Manage Your Expectations

Business lady sitting in front of a laptop

“Manage your expectations” is a phrase you’ve probably heard many times in various situations ranging from the home to the workplace. It is nevertheless an excellent way to avoid conflict and to prevent negative thoughts from spiralling out of control. Here’s how you can put this oft-heard concept into action.

Related: Working Well with Your Colleagues

1. Check and Clarify

One of the main causes of conflict often stems from a mismatch of expectations between colleagues. If you receive an instruction that sounds unfair to you, it’s best to seek clarification first before taking any further steps.

Related: The Awkward Turtle

2. Assess and Adjust

One of the tenets of Cognitive Behavioural Therapy tells us that how we think affects how we respond to situations. Recognising this, it’s good to reflect on whether your expectations of others might be realistic. Adjust your expectations if what you want lies out of your or other people’s control.

Related: Getting High on Team Sports

3. Communicate

Communication skills are essential at the workplace. Focus more on listening and less on expressing your own expectations.

Related: How to Communicate Needs to Your Partner

4. Accept Disappointment and Move Forward

When you realise that there are things out of your control, it’s up to you to decide how you’re going to react next. You can choose to wallow in disappointment, or take control of your life and start making positive plans to move forward.

Related: Spending Quality Time Alone

Recognise Thinking Traps

Woman dressed in office attire lying face down on a couch 

It’s easy to fall into the trap of expecting that things will always happen the way you want them to. Unfortunately, things hardly happen this way, and you are left feeling disappointed and filled with negative thoughts and emotions. Being aware of which thinking traps you are susceptible to will help you to catch hold of yourself before it’s too late.

Related: The Science of Happiness

1. All or Nothing Thinking

Are you the sort that equates anything less than perfection to total failure? For example: “I couldn’t close this deal. I’m a complete failure.”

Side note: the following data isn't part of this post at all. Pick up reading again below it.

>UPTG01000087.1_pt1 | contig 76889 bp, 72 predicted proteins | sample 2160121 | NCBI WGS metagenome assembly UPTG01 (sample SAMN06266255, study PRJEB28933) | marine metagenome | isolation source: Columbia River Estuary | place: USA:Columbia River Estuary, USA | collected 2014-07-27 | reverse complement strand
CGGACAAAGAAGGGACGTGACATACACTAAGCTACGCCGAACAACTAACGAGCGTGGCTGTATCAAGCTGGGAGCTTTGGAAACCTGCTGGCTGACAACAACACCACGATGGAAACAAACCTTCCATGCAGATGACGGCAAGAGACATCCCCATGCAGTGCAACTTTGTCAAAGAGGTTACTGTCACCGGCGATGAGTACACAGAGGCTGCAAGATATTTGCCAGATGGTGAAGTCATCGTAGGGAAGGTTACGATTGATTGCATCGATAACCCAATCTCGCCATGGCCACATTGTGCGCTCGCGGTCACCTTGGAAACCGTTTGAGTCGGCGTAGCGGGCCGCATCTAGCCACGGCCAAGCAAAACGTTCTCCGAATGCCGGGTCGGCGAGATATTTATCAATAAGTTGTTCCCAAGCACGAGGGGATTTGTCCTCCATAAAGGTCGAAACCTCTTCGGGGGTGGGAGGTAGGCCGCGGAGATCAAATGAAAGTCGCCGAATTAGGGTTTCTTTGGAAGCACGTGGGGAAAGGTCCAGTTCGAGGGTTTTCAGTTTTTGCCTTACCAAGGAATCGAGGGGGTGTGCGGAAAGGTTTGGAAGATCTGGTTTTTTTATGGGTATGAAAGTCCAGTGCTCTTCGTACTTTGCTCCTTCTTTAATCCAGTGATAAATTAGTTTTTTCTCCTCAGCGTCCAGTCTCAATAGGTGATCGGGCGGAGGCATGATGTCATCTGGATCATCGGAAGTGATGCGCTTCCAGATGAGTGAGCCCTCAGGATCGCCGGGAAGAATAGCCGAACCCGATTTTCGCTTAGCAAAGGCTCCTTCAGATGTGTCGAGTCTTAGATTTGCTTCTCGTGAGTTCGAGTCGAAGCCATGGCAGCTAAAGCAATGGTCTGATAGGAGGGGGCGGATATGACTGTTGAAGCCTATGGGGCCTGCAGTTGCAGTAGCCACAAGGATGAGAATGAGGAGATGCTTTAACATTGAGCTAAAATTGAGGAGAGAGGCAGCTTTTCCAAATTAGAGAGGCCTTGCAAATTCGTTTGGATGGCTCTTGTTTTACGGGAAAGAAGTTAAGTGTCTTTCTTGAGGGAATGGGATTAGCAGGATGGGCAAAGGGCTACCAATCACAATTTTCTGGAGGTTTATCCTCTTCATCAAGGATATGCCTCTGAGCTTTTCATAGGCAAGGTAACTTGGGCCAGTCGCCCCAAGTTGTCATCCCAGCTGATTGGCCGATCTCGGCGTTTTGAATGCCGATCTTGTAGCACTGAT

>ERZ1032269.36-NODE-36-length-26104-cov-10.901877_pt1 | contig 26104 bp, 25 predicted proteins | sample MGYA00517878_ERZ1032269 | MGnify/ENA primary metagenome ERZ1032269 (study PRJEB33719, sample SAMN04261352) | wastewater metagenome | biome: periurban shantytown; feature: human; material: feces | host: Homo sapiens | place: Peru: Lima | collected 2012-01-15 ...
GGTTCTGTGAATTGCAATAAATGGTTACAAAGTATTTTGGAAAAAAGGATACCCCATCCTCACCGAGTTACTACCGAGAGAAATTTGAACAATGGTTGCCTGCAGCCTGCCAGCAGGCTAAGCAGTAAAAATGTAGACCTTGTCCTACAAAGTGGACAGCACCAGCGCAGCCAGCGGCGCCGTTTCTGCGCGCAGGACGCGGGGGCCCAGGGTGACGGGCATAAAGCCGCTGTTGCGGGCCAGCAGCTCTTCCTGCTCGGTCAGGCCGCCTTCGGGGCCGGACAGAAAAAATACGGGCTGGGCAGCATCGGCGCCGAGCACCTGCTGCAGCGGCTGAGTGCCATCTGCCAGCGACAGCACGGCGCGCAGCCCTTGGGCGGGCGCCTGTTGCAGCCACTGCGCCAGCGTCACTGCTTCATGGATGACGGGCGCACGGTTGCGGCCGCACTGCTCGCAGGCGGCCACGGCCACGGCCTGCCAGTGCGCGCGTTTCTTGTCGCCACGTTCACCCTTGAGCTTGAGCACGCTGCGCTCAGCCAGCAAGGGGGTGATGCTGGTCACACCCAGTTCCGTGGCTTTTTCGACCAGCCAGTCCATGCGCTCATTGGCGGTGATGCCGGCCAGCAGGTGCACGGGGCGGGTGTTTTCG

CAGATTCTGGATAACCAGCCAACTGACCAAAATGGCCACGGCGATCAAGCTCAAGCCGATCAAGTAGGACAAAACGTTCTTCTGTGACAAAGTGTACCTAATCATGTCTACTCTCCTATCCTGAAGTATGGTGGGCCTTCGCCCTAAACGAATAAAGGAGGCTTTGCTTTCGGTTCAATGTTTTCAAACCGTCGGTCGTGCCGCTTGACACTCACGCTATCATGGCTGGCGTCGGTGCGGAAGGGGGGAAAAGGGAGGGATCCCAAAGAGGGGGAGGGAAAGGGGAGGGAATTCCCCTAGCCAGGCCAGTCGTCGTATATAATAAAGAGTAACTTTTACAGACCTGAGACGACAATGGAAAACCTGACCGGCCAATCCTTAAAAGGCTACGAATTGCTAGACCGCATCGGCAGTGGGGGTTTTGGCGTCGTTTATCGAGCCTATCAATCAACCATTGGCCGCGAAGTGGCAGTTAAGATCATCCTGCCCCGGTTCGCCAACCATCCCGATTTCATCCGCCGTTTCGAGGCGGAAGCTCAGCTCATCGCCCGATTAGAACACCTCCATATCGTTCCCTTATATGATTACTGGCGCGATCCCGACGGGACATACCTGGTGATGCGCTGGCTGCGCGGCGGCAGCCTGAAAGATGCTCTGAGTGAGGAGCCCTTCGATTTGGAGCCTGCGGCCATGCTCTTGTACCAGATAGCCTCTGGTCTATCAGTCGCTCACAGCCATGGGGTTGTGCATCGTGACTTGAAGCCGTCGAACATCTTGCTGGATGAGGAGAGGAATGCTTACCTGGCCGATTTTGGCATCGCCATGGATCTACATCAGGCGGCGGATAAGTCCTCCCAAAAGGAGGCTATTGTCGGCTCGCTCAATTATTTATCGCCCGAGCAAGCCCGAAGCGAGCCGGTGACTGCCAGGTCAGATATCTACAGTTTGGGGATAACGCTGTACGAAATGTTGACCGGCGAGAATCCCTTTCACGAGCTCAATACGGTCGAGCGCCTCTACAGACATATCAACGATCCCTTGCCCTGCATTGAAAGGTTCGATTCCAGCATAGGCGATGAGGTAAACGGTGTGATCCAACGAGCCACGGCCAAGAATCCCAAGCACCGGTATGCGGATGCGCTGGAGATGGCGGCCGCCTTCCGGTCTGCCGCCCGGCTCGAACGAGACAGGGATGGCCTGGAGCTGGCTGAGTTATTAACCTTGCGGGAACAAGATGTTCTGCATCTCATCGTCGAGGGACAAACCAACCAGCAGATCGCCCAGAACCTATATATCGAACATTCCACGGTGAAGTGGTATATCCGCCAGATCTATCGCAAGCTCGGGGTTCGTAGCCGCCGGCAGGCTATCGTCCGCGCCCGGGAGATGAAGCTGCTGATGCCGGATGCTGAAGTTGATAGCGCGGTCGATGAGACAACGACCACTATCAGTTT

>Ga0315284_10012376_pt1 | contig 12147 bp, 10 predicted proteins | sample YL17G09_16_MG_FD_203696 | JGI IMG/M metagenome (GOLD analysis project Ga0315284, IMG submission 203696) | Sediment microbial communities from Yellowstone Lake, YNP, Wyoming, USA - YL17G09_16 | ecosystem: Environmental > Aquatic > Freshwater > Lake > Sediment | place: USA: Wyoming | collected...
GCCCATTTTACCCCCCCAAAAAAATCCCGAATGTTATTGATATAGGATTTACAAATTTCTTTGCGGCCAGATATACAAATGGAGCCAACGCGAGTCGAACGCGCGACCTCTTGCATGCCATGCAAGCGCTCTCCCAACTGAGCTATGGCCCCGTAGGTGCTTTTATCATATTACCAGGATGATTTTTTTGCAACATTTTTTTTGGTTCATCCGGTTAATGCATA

Related: Depression

2. Over-Generalisation

Do you have a tendency to blow things out of proportion: to think that a one-off event is a sign that all future events will be the same? This often manifests through frequent use of the words “never” and “always”. For example: “I failed my driving test. I’m never going to pass it,” or “It always rains when I want to go for a run.”

Related: I Am What I Think

3. Minimisation

Are you likely to discount the positive or negative elements of a situation by minimising your accomplishments or downplaying the risks of a situation? For example: “We may have clinched the deal, but the team would have done it without me anyway,” or “I’m not going to put on the seatbelt. Seriously, what are the chances of an accident happening?”

Related: It's the Little Things

4. Jumping to Conclusions

Do you often make a definitive assessment of the situation even when all the facts aren’t in? For example: “He did not greet me this morning like he usually does. He must dislike me now.”

Related: Coping with Change

5. Emotional Reasoning

Do you make judgements based on how you are feeling, instead of using facts and logic? For example: “I feel anxious in airplanes hence it must not be safe to fly.”

Related: Finding Emo — Know and Manage Your Emotions

6. Confirmation Bias

Do you only look at evidence that supports your current belief, neglecting to consider competing facts? For example: “I always knew my boss had it in for me. This bad appraisal review only confirms it.”

Related: Mental Toughness is Like a Fruit Bowl

Identify Your Explanatory Style

Thinking and Results Diagram drawn on a napkin 

Recognising your explanatory style will help you to consider alternative ways of perceiving both positive and negative events. Three elements contribute to explanatory style: locus of control (internal/external), incident-specificity (global/specific), and time-specificity (stable/unstable).

The following cake baking example will help you to better visualise the three elements mentioned above.

Related: Stress Can Be Good for You

Close up of a fallen chocolate cake on the floor 

A Recipe for Unhappiness

A slice of rainbow cake 

Rainbows Don’t Last

Locus of Control

Internal: “It’s me. I always screw up.”

External: “The recipe on the packet was foolproof and I couldn’t have done it without help.”


Global: “I’m hopeless at everything.”

Specific: “I’m ok at baking cakes but I’m useless at everything that really matters.”


Stable: “I’m never going to be good at baking.”

Unstable: “It was a fluke. I’ll probably screw it up next time.”

The point is to be aware and recognise that we are employing these negative thinking patterns. It’s normal and human to think like this, but what we need is to counter the negative thinking by questioning its validity, and finding balance in our thoughts.

In conclusion, today’s work environment is more complicated than ever and can be characterised by the acronym VUCA[1], which stands for: Volatile, Uncertain, Complex, and Ambiguous.

It is therefore essential for you to go beyond technical ability, to acquire soft skills such as adaptability, being a good team player, and having an attitude of always learning and improving. These skills will not only help you to navigate around the pitfalls of the VUCA world, but also thrive in it.

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  1. Bennett, N. & Lemoine, G. J. (2014, Jan). What VUCA Really Means for You [Website].
    Retrieved September 2017 from https://hbr.org/2014/01/what-vuca-really-means-for-you